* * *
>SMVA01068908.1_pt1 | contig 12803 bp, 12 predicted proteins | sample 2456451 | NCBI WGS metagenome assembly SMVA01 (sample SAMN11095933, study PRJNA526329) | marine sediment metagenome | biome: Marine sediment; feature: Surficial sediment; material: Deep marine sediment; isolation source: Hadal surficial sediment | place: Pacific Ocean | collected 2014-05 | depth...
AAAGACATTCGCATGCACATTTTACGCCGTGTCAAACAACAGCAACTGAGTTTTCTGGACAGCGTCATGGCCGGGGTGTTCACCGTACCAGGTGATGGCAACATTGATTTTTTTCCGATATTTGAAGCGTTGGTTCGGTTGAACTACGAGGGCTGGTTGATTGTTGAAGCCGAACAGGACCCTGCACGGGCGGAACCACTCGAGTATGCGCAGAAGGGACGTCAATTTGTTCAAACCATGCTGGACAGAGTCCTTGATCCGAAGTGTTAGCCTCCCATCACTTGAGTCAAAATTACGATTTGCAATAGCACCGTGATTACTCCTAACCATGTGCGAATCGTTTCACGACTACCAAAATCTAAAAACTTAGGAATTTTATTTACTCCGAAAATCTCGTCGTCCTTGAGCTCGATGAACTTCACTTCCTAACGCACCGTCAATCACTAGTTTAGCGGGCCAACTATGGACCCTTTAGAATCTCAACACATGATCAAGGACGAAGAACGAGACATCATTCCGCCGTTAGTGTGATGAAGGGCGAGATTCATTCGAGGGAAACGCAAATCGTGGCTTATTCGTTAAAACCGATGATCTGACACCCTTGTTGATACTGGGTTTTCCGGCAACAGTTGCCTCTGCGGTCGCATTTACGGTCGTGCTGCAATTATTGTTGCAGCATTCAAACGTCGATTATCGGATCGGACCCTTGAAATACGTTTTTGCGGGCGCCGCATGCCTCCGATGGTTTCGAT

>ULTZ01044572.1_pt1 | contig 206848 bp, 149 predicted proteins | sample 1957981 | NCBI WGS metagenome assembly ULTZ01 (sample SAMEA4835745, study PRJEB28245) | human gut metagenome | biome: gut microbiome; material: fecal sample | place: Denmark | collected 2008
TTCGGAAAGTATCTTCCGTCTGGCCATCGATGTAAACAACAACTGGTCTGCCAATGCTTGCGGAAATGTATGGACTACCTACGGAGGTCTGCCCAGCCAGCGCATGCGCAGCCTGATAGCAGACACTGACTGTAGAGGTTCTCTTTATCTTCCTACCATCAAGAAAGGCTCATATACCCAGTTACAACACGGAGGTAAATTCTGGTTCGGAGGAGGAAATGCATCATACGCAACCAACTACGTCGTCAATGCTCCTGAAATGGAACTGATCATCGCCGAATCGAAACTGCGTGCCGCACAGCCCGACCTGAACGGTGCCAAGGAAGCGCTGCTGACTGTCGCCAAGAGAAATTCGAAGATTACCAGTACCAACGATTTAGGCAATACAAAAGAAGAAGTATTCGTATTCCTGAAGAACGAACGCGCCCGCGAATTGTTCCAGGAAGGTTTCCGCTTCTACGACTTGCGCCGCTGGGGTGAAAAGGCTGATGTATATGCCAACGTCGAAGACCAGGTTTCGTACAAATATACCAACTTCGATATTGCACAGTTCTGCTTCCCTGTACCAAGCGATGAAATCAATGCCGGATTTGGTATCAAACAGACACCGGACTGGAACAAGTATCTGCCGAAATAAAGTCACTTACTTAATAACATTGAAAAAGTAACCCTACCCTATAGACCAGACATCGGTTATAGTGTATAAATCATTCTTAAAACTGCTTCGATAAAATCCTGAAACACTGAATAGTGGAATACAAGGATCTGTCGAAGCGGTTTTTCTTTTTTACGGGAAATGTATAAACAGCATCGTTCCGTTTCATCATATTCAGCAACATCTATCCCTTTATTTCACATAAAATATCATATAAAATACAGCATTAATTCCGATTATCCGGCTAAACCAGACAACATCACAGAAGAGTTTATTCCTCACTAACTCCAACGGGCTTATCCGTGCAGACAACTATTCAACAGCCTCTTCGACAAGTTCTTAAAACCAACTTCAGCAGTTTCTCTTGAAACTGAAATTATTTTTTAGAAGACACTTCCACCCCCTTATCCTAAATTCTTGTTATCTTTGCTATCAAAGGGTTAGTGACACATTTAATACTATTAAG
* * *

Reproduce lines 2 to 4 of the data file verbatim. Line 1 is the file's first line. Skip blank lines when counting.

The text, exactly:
AAAGACATTCGCATGCACATTTTACGCCGTGTCAAACAACAGCAACTGAGTTTTCTGGACAGCGTCATGGCCGGGGTGTTCACCGTACCAGGTGATGGCAACATTGATTTTTTTCCGATATTTGAAGCGTTGGTTCGGTTGAACTACGAGGGCTGGTTGATTGTTGAAGCCGAACAGGACCCTGCACGGGCGGAACCACTCGAGTATGCGCAGAAGGGACGTCAATTTGTTCAAACCATGCTGGACAGAGTCCTTGATCCGAAGTGTTAGCCTCCCATCACTTGAGTCAAAATTACGATTTGCAATAGCACCGTGATTACTCCTAACCATGTGCGAATCGTTTCACGACTACCAAAATCTAAAAACTTAGGAATTTTATTTACTCCGAAAATCTCGTCGTCCTTGAGCTCGATGAACTTCACTTCCTAACGCACCGTCAATCACTAGTTTAGCGGGCCAACTATGGACCCTTTAGAATCTCAACACATGATCAAGGACGAAGAACGAGACATCATTCCGCCGTTAGTGTGATGAAGGGCGAGATTCATTCGAGGGAAACGCAAATCGTGGCTTATTCGTTAAAACCGATGATCTGACACCCTTGTTGATACTGGGTTTTCCGGCAACAGTTGCCTCTGCGGTCGCATTTACGGTCGTGCTGCAATTATTGTTGCAGCATTCAAACGTCGATTATCGGATCGGACCCTTGAAATACGTTTTTGCGGGCGCCGCATGCCTCCGATGGTTTCGAT

>ULTZ01044572.1_pt1 | contig 206848 bp, 149 predicted proteins | sample 1957981 | NCBI WGS metagenome assembly ULTZ01 (sample SAMEA4835745, study PRJEB28245) | human gut metagenome | biome: gut microbiome; material: fecal sample | place: Denmark | collected 2008
TTCGGAAAGTATCTTCCGTCTGGCCATCGATGTAAACAACAACTGGTCTGCCAATGCTTGCGGAAATGTATGGACTACCTACGGAGGTCTGCCCAGCCAGCGCATGCGCAGCCTGATAGCAGACACTGACTGTAGAGGTTCTCTTTATCTTCCTACCATCAAGAAAGGCTCATATACCCAGTTACAACACGGAGGTAAATTCTGGTTCGGAGGAGGAAATGCATCATACGCAACCAACTACGTCGTCAATGCTCCTGAAATGGAACTGATCATCGCCGAATCGAAACTGCGTGCCGCACAGCCCGACCTGAACGGTGCCAAGGAAGCGCTGCTGACTGTCGCCAAGAGAAATTCGAAGATTACCAGTACCAACGATTTAGGCAATACAAAAGAAGAAGTATTCGTATTCCTGAAGAACGAACGCGCCCGCGAATTGTTCCAGGAAGGTTTCCGCTTCTACGACTTGCGCCGCTGGGGTGAAAAGGCTGATGTATATGCCAACGTCGAAGACCAGGTTTCGTACAAATATACCAACTTCGATATTGCACAGTTCTGCTTCCCTGTACCAAGCGATGAAATCAATGCCGGATTTGGTATCAAACAGACACCGGACTGGAACAAGTATCTGCCGAAATAAAGTCACTTACTTAATAACATTGAAAAAGTAACCCTACCCTATAGACCAGACATCGGTTATAGTGTATAAATCATTCTTAAAACTGCTTCGATAAAATCCTGAAACACTGAATAGTGGAATACAAGGATCTGTCGAAGCGGTTTTTCTTTTTTACGGGAAATGTATAAACAGCATCGTTCCGTTTCATCATATTCAGCAACATCTATCCCTTTATTTCACATAAAATATCATATAAAATACAGCATTAATTCCGATTATCCGGCTAAACCAGACAACATCACAGAAGAGTTTATTCCTCACTAACTCCAACGGGCTTATCCGTGCAGACAACTATTCAACAGCCTCTTCGACAAGTTCTTAAAACCAACTTCAGCAGTTTCTCTTGAAACTGAAATTATTTTTTAGAAGACACTTCCACCCCCTTATCCTAAATTCTTGTTATCTTTGCTATCAAAGGGTTAGTGACACATTTAATACTATTAAG